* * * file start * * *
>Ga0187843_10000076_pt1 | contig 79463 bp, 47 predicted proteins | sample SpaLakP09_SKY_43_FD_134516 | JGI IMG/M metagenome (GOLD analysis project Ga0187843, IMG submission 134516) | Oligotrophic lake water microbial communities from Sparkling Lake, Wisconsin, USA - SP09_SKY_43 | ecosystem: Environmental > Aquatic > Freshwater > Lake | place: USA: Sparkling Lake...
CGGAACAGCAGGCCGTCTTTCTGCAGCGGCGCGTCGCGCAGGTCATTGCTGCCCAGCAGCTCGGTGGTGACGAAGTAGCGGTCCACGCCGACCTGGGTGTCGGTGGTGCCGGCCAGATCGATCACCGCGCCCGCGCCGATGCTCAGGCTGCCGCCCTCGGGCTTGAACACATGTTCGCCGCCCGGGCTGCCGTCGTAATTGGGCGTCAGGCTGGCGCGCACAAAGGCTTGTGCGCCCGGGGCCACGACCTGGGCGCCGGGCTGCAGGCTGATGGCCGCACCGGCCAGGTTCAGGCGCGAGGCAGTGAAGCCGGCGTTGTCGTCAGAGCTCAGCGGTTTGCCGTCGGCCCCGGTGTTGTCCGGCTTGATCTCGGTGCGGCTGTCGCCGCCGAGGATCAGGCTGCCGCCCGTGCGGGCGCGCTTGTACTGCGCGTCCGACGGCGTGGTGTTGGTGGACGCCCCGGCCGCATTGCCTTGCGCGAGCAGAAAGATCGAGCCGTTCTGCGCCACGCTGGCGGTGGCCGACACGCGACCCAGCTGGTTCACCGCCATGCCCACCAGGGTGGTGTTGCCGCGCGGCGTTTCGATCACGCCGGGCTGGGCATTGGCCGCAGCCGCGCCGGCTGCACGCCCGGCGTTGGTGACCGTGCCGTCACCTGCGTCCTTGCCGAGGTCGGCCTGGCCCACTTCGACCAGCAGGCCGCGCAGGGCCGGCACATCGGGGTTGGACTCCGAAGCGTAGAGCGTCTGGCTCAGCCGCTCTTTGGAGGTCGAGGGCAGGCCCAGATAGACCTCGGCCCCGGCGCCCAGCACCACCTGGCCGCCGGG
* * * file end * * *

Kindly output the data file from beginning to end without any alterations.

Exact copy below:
>Ga0187843_10000076_pt1 | contig 79463 bp, 47 predicted proteins | sample SpaLakP09_SKY_43_FD_134516 | JGI IMG/M metagenome (GOLD analysis project Ga0187843, IMG submission 134516) | Oligotrophic lake water microbial communities from Sparkling Lake, Wisconsin, USA - SP09_SKY_43 | ecosystem: Environmental > Aquatic > Freshwater > Lake | place: USA: Sparkling Lake...
CGGAACAGCAGGCCGTCTTTCTGCAGCGGCGCGTCGCGCAGGTCATTGCTGCCCAGCAGCTCGGTGGTGACGAAGTAGCGGTCCACGCCGACCTGGGTGTCGGTGGTGCCGGCCAGATCGATCACCGCGCCCGCGCCGATGCTCAGGCTGCCGCCCTCGGGCTTGAACACATGTTCGCCGCCCGGGCTGCCGTCGTAATTGGGCGTCAGGCTGGCGCGCACAAAGGCTTGTGCGCCCGGGGCCACGACCTGGGCGCCGGGCTGCAGGCTGATGGCCGCACCGGCCAGGTTCAGGCGCGAGGCAGTGAAGCCGGCGTTGTCGTCAGAGCTCAGCGGTTTGCCGTCGGCCCCGGTGTTGTCCGGCTTGATCTCGGTGCGGCTGTCGCCGCCGAGGATCAGGCTGCCGCCCGTGCGGGCGCGCTTGTACTGCGCGTCCGACGGCGTGGTGTTGGTGGACGCCCCGGCCGCATTGCCTTGCGCGAGCAGAAAGATCGAGCCGTTCTGCGCCACGCTGGCGGTGGCCGACACGCGACCCAGCTGGTTCACCGCCATGCCCACCAGGGTGGTGTTGCCGCGCGGCGTTTCGATCACGCCGGGCTGGGCATTGGCCGCAGCCGCGCCGGCTGCACGCCCGGCGTTGGTGACCGTGCCGTCACCTGCGTCCTTGCCGAGGTCGGCCTGGCCCACTTCGACCAGCAGGCCGCGCAGGGCCGGCACATCGGGGTTGGACTCCGAAGCGTAGAGCGTCTGGCTCAGCCGCTCTTTGGAGGTCGAGGGCAGGCCCAGATAGACCTCGGCCCCGGCGCCCAGCACCACCTGGCCGCCGGG